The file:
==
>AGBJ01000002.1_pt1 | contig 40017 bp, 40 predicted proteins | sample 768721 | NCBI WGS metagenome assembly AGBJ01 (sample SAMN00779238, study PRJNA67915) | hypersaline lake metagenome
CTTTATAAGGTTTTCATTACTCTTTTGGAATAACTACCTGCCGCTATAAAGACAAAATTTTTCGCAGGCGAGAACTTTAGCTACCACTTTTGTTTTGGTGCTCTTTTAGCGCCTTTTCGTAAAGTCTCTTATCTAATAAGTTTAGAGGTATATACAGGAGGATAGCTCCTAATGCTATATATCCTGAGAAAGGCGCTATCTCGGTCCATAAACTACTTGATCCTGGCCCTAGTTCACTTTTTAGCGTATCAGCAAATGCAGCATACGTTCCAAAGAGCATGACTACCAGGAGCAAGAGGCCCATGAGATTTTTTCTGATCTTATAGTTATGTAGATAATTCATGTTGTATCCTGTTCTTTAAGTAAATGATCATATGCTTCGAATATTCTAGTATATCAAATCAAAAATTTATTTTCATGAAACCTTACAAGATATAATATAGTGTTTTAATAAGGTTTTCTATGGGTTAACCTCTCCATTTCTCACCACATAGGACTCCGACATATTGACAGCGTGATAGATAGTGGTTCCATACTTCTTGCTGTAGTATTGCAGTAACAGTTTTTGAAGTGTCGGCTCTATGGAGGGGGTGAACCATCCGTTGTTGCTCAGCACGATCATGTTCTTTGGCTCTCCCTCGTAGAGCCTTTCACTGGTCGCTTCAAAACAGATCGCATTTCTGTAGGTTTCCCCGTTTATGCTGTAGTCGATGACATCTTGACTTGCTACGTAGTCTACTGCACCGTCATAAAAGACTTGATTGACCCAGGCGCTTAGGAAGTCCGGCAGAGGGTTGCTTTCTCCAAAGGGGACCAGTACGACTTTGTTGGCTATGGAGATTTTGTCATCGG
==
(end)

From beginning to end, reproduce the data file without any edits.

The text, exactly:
>AGBJ01000002.1_pt1 | contig 40017 bp, 40 predicted proteins | sample 768721 | NCBI WGS metagenome assembly AGBJ01 (sample SAMN00779238, study PRJNA67915) | hypersaline lake metagenome
CTTTATAAGGTTTTCATTACTCTTTTGGAATAACTACCTGCCGCTATAAAGACAAAATTTTTCGCAGGCGAGAACTTTAGCTACCACTTTTGTTTTGGTGCTCTTTTAGCGCCTTTTCGTAAAGTCTCTTATCTAATAAGTTTAGAGGTATATACAGGAGGATAGCTCCTAATGCTATATATCCTGAGAAAGGCGCTATCTCGGTCCATAAACTACTTGATCCTGGCCCTAGTTCACTTTTTAGCGTATCAGCAAATGCAGCATACGTTCCAAAGAGCATGACTACCAGGAGCAAGAGGCCCATGAGATTTTTTCTGATCTTATAGTTATGTAGATAATTCATGTTGTATCCTGTTCTTTAAGTAAATGATCATATGCTTCGAATATTCTAGTATATCAAATCAAAAATTTATTTTCATGAAACCTTACAAGATATAATATAGTGTTTTAATAAGGTTTTCTATGGGTTAACCTCTCCATTTCTCACCACATAGGACTCCGACATATTGACAGCGTGATAGATAGTGGTTCCATACTTCTTGCTGTAGTATTGCAGTAACAGTTTTTGAAGTGTCGGCTCTATGGAGGGGGTGAACCATCCGTTGTTGCTCAGCACGATCATGTTCTTTGGCTCTCCCTCGTAGAGCCTTTCACTGGTCGCTTCAAAACAGATCGCATTTCTGTAGGTTTCCCCGTTTATGCTGTAGTCGATGACATCTTGACTTGCTACGTAGTCTACTGCACCGTCATAAAAGACTTGATTGACCCAGGCGCTTAGGAAGTCCGGCAGAGGGTTGCTTTCTCCAAAGGGGACCAGTACGACTTTGTTGGCTATGGAGATTTTGTCATCGG